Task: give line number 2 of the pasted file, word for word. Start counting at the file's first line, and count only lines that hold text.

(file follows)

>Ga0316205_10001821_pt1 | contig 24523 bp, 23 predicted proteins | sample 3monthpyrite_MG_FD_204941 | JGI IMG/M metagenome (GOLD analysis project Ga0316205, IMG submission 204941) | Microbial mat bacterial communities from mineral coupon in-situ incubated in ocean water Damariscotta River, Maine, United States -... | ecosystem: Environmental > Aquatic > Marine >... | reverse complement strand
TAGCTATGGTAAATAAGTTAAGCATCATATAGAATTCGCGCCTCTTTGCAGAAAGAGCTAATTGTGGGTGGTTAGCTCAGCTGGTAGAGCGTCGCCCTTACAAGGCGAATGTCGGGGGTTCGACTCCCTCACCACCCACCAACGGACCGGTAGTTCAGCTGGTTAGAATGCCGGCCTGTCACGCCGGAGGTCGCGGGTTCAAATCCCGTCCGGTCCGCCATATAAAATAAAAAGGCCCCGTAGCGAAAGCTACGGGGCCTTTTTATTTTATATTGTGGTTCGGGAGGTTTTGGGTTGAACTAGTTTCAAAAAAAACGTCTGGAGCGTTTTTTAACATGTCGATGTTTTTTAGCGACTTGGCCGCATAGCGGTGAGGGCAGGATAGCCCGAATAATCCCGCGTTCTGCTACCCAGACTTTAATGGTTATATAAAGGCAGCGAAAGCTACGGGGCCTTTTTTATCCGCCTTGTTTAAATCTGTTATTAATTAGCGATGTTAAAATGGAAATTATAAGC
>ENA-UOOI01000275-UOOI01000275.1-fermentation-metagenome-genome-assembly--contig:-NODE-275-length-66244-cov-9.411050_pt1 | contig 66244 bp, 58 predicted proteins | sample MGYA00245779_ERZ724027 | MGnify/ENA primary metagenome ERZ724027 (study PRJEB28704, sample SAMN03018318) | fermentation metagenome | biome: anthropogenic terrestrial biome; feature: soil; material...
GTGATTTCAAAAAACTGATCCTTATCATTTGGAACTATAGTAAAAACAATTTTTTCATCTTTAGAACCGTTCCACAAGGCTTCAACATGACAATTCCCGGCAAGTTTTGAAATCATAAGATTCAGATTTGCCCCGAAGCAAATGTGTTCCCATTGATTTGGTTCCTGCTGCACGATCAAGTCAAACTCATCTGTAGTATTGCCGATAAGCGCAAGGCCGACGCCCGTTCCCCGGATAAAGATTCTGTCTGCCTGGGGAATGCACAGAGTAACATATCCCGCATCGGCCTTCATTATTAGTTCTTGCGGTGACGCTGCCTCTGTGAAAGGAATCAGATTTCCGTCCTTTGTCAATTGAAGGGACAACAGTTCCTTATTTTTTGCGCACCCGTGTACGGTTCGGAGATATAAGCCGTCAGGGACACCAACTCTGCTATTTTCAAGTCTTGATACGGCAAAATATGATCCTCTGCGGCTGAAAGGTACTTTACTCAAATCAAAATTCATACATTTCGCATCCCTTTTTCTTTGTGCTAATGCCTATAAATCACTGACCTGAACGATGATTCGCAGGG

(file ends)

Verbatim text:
TAGCTATGGTAAATAAGTTAAGCATCATATAGAATTCGCGCCTCTTTGCAGAAAGAGCTAATTGTGGGTGGTTAGCTCAGCTGGTAGAGCGTCGCCCTTACAAGGCGAATGTCGGGGGTTCGACTCCCTCACCACCCACCAACGGACCGGTAGTTCAGCTGGTTAGAATGCCGGCCTGTCACGCCGGAGGTCGCGGGTTCAAATCCCGTCCGGTCCGCCATATAAAATAAAAAGGCCCCGTAGCGAAAGCTACGGGGCCTTTTTATTTTATATTGTGGTTCGGGAGGTTTTGGGTTGAACTAGTTTCAAAAAAAACGTCTGGAGCGTTTTTTAACATGTCGATGTTTTTTAGCGACTTGGCCGCATAGCGGTGAGGGCAGGATAGCCCGAATAATCCCGCGTTCTGCTACCCAGACTTTAATGGTTATATAAAGGCAGCGAAAGCTACGGGGCCTTTTTTATCCGCCTTGTTTAAATCTGTTATTAATTAGCGATGTTAAAATGGAAATTATAAGC